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This is definitely a very common question that we get asked quite often. The difference between a dissolution of marriage and a divorce is that in a dissolution of marriage, both spouses jointly ask the court to end their union. They do so by delivering their written agreement to the court along with a petition requesting for the court to grant them a dissolution of their marriage. The said agreement is required to include all the issues relevant to their marital relationship, such as child custody and support, property division, debts, and taxes. A final hearing on the petition must be held by the court between thirty and ninety days after it is filed.
A divorce, on the other hand, is a proceeding that involves just one spouse filing a lawsuit against the other by requesting that the court intervene and decide on all matters relating to the marriage. Despite one spouse suing the other spouse for divorce, many people come to an agreement without going to trial. If there is no agreement reached between the spouses, the court will then make the final decision on all of the unresolved matters.
Simply put, a dissolution of marriage is a mutually agreed upon legal ending to the marriage while divorce is the formal, legal conclusion of a marriage brought up by one spouse and handed to the court.
How Do You Get a Dissolution of Marriage?
Obtaining a dissolution of marriage involves one spouse having to file a divorce petition or a petition for dissolution of marriage. You can find the dissolution of marriage form on the state court’s website where you will fill out basic information about you and your spouse such as names, addresses, dates of birth, and date of marriage, and information about minor children, if any. It also asks you to state the reason you are seeking a divorce. The dissolution form also asks if the petitioner or the person filing is seeking custody, child support, spousal support, or property distribution.
What is the Dissolution Process?
After the petition is filed, it must be legally served on the other spouse. The other spouse will then be able to respond with what he or she agrees or disagrees with in the dissolution forms. At some point during the divorce process, the petitioner may have to file a more thorough complaint to explain specifically what they are asking for and the reason why. In addition, both spouses must provide complete financial disclosures to one another and to the court, chronicling all of their assets and debts.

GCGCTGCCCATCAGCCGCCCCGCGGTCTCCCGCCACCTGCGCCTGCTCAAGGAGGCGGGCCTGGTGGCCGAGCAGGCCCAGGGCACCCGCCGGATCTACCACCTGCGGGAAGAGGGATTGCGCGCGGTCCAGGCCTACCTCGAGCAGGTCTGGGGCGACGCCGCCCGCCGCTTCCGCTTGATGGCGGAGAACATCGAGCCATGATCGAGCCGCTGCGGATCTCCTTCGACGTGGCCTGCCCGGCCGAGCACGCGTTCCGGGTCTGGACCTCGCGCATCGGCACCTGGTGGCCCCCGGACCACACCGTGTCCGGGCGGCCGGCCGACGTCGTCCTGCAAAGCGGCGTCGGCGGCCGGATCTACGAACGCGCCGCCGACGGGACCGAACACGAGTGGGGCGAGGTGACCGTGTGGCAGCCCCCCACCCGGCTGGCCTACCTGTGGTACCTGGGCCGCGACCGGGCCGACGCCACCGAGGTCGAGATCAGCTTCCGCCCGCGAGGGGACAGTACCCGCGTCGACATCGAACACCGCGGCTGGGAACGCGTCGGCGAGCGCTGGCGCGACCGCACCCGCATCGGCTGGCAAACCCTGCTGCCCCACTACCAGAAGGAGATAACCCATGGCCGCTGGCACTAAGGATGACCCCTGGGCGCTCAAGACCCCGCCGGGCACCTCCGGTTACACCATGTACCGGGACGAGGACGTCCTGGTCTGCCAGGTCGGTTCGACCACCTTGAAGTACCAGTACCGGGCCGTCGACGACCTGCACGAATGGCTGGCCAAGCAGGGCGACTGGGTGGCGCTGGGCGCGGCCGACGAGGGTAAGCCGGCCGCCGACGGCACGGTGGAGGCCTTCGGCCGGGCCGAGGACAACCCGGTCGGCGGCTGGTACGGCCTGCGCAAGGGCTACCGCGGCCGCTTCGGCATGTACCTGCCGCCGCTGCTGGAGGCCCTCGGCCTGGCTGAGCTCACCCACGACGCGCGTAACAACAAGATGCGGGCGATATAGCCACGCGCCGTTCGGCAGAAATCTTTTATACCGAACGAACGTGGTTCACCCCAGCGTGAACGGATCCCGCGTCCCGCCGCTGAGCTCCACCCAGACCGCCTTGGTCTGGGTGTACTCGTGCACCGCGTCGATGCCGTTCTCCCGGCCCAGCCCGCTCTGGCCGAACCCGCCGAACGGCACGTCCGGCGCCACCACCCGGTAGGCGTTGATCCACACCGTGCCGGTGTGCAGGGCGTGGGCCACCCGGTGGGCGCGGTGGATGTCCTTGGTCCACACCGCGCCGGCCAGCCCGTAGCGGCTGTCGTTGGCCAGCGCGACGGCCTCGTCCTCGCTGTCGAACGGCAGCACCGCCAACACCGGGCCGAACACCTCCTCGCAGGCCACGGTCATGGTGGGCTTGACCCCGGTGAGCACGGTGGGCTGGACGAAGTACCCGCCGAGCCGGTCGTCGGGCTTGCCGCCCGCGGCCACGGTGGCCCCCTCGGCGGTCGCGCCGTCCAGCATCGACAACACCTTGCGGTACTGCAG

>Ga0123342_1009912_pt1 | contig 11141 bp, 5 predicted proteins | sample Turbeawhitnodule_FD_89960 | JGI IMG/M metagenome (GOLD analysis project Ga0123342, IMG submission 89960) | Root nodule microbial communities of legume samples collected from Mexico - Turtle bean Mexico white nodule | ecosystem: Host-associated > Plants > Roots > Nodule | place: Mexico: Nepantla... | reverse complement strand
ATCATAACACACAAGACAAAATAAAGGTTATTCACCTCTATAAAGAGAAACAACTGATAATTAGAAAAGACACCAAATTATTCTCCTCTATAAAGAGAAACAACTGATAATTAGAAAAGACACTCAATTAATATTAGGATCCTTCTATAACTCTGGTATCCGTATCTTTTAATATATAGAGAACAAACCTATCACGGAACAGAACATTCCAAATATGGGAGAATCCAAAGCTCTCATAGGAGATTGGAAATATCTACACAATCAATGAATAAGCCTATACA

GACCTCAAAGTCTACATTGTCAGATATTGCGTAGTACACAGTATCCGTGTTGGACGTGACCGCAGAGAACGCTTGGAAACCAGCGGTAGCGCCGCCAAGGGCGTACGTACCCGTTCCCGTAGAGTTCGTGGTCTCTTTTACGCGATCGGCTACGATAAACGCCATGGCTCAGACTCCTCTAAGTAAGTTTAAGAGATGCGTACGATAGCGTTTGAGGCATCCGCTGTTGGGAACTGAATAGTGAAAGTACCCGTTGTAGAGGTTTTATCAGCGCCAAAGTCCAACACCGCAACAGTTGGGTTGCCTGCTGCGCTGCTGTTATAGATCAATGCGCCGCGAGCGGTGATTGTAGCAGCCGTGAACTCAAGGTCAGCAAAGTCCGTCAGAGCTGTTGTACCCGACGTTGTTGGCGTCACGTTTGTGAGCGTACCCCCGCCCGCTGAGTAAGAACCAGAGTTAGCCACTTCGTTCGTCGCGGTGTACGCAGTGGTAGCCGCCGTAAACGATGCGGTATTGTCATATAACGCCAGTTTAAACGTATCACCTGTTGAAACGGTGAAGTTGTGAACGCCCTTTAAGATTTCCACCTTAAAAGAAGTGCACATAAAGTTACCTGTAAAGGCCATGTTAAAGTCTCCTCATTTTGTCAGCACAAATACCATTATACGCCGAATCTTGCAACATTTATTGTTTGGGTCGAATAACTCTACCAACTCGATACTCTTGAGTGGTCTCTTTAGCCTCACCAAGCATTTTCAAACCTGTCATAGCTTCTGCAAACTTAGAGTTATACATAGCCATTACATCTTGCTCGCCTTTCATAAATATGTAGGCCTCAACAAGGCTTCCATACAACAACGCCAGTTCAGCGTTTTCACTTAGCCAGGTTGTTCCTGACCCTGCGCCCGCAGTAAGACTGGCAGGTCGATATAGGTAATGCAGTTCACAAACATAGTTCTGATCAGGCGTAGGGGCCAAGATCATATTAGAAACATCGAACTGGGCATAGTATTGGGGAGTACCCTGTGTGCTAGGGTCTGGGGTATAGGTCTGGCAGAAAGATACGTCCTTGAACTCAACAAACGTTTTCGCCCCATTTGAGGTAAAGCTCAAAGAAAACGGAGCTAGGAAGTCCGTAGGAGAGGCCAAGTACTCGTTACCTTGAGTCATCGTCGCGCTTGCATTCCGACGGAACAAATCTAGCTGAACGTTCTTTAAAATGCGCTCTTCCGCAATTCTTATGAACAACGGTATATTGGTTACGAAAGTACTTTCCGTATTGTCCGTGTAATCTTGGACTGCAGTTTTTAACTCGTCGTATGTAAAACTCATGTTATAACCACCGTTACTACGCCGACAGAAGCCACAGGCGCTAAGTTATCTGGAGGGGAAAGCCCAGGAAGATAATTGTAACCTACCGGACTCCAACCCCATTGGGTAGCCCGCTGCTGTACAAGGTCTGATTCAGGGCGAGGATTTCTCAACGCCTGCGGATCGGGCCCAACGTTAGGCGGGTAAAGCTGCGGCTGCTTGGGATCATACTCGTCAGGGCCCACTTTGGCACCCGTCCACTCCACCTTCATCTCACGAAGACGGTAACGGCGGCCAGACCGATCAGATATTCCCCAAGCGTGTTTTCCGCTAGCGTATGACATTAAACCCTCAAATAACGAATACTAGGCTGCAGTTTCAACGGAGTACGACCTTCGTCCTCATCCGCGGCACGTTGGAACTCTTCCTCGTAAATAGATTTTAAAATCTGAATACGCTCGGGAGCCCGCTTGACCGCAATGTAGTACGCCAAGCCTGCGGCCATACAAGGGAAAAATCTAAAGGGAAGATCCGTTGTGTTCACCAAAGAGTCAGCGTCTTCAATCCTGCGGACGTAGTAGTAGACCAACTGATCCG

However, as we mentioned already, most cases actually settle without a trial, either through negotiation or through mediation. Of course, if the case does not get settled, it will move into a trial where both sides will present evidence and testimony about all of the issues being decided by the court. With the case going to trial, the whole dissolution process can take several months and sometimes more than a year until the final resolution is reached.
It is not until the court issues a final judgment and decree that a marriage is officially dissolved. The judge’s decisions on all of the issues in the case are found in this document. If the case settles, the settlement terms would be included in the judgment. Once the judge signs the decree, a certificate of dissolution will be issued by the state.
If you are seeking a dissolution of marriage in Ohio, we recommend that you speak with an experienced divorce attorney about your case. This way you will know all of your rights and the state laws. At Hartley Law Office, we can help answer your questions. Call us at (937) 312-9130 or visit our website for more information.
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Hartley Law Office, LLC
209 E Stroop Rd
Dayton, OH 45429